Stories, postcards and diaries
Whatever you do, don’t let the kid find out this is educational or you will instantly lose their interest. However, an excuse for just ten minutes of writing every day will keep skills warm for the next school term.
Time Out Kids has a theory that early cave paintings show not only primitive man’s basic hunting techniques but also a first example of parents keeping kids quiet, distracted and engaged in something productive for a bit.
Any activity is better if you do it in a den. Surely you remember that from your own childhood? Watch a film, read by torchlight, play with toys, it doesn’t matter what they’re doing under a pile of cushions and a duvet, they will be happy doing it.
They make the rules, they choose the foods, they decide on the activities. On the plus-side they have to clean up and they have to prepare the food.
Keeping kids busy and starting family arguments for generations. Old-school fun.
If anybody needs help with poise, concentration and meditative breathing techniques it is a kid with cabin fever and a belly full of holiday pick ’n’ mix.
Technology is your friend and allowing a child 30 minutes’ face time with a friend on the other side of town, or some time to talk with cousins or grandparent back home, will be appreciated by everybody.
Make the news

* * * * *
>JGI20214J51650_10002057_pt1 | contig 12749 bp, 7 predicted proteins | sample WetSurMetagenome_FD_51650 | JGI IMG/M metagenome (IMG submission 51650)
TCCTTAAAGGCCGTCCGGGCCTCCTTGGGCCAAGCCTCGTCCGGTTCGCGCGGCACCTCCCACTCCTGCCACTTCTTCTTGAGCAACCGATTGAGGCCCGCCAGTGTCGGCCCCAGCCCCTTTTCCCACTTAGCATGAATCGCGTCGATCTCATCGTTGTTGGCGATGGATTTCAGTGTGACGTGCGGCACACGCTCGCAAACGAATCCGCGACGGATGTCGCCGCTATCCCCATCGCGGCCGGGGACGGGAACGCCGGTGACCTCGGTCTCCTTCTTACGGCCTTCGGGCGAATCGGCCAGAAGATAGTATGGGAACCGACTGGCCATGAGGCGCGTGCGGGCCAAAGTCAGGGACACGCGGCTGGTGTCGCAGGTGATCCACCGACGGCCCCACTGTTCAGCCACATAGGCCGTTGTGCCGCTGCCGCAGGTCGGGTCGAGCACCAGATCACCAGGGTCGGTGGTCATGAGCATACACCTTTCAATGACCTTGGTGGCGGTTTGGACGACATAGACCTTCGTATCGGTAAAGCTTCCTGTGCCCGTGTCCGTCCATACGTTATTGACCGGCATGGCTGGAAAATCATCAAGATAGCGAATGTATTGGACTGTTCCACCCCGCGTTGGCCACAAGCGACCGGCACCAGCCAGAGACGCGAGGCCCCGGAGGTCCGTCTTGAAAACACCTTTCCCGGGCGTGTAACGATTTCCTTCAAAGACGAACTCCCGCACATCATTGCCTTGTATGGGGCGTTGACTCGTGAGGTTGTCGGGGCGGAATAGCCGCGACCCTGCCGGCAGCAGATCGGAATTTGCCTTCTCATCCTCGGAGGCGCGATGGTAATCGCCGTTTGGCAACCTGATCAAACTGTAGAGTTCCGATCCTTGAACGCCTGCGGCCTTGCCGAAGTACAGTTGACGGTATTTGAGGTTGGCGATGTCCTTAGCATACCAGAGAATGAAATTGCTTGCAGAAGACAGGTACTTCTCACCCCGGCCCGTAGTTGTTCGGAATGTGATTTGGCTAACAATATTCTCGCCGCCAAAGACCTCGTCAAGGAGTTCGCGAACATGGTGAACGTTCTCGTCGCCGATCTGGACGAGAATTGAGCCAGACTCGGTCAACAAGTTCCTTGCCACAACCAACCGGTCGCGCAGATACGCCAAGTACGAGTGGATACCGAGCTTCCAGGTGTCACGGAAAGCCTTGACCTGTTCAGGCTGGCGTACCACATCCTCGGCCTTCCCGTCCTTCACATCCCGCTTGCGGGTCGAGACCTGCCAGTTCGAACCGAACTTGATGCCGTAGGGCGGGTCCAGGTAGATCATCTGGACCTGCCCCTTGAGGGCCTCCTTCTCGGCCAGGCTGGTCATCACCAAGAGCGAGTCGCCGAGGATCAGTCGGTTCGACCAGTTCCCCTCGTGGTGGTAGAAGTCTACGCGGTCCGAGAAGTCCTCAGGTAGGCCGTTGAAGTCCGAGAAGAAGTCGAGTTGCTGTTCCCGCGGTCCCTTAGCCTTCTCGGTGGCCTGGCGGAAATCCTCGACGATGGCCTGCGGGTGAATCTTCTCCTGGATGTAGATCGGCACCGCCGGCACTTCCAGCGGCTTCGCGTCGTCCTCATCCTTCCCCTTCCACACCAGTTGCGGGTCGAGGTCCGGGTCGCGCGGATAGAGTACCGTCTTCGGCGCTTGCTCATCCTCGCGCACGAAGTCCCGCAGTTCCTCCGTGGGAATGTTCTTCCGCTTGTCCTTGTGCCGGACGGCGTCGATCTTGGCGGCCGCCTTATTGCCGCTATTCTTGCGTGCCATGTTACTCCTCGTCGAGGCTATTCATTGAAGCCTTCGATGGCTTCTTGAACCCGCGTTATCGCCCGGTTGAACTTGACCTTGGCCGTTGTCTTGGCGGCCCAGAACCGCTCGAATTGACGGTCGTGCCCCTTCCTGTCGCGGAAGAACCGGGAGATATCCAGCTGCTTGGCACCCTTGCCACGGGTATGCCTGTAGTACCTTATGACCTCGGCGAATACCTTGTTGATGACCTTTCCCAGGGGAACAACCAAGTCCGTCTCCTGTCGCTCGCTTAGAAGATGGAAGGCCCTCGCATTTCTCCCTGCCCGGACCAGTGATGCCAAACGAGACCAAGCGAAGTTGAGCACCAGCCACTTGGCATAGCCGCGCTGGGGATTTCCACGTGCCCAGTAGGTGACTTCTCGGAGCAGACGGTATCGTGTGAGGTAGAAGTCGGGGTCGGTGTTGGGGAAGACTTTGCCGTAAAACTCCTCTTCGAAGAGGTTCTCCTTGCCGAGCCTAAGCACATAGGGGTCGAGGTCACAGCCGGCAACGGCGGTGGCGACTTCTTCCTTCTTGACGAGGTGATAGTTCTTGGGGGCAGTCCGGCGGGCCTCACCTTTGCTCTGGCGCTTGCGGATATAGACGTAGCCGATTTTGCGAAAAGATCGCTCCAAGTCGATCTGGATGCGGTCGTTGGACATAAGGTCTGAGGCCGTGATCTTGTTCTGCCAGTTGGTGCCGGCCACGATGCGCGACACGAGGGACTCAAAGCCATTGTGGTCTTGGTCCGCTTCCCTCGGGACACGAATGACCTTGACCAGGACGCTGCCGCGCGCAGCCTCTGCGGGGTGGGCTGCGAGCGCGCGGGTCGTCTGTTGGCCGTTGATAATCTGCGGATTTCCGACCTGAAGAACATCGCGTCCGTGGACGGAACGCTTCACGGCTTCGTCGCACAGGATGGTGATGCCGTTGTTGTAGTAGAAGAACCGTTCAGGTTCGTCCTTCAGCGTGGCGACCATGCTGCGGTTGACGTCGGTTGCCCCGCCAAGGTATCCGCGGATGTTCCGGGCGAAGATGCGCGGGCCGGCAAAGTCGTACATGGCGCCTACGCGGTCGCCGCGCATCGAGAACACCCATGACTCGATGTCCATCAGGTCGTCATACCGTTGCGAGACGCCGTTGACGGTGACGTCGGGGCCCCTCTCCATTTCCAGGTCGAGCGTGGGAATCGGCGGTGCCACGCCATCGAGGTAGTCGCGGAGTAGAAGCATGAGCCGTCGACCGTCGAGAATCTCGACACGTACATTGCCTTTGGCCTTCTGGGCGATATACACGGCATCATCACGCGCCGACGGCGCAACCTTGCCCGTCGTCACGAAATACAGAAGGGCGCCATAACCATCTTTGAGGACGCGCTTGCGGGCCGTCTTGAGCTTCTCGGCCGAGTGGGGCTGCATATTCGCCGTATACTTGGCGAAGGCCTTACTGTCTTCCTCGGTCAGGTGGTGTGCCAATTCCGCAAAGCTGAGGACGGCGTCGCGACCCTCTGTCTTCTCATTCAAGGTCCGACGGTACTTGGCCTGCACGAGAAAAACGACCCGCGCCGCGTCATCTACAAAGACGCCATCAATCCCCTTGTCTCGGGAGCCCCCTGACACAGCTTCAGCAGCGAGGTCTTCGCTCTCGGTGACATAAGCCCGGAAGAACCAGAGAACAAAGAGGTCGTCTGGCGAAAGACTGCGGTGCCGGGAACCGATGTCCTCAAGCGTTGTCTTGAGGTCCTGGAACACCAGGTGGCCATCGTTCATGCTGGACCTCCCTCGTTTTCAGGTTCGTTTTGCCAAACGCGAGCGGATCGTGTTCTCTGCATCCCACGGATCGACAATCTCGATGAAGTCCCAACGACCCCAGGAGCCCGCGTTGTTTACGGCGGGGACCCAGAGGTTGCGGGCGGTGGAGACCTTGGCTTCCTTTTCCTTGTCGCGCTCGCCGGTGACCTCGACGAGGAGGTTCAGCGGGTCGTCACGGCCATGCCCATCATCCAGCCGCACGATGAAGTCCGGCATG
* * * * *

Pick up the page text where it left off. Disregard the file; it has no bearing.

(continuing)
Some pens, paper, scissors, glue and imagination are all a kid needs to start making their own magazine or scrapbook. Fill it with stories about the holiday, life in Dubai or even a favourite cartoon and it is a crafty project that can develop for weeks.
Read a book
No, really. Switch off video games, apps, TV and tech of all types and let them discover adventures with Jules Verne, wizardry with J.K. Rowling, friendship with Jacqueline Wilson or just the funny side of farting with Roald Dahl.
You know how little kids tend to play with the box more than they toy that comes inside it? Let that be the guiding principal behind asking children to use their imagination and the recycling to make their own toys. Margarine tub boats, cereal box doll houses and egg carton lairs are just a few crayons and a sprinkle of imagination away at all times.
Be a YouTuber
Vloggers are more engaging to children than any film star these days. Instead of pushing them into expensive drama classes, let kids create their own brand and share their own stories. Some internet safety and supervision is required, but the tales of expat life as told through the eyes of an articulate and web-savvy kid sounds like a winner to us.
Start a business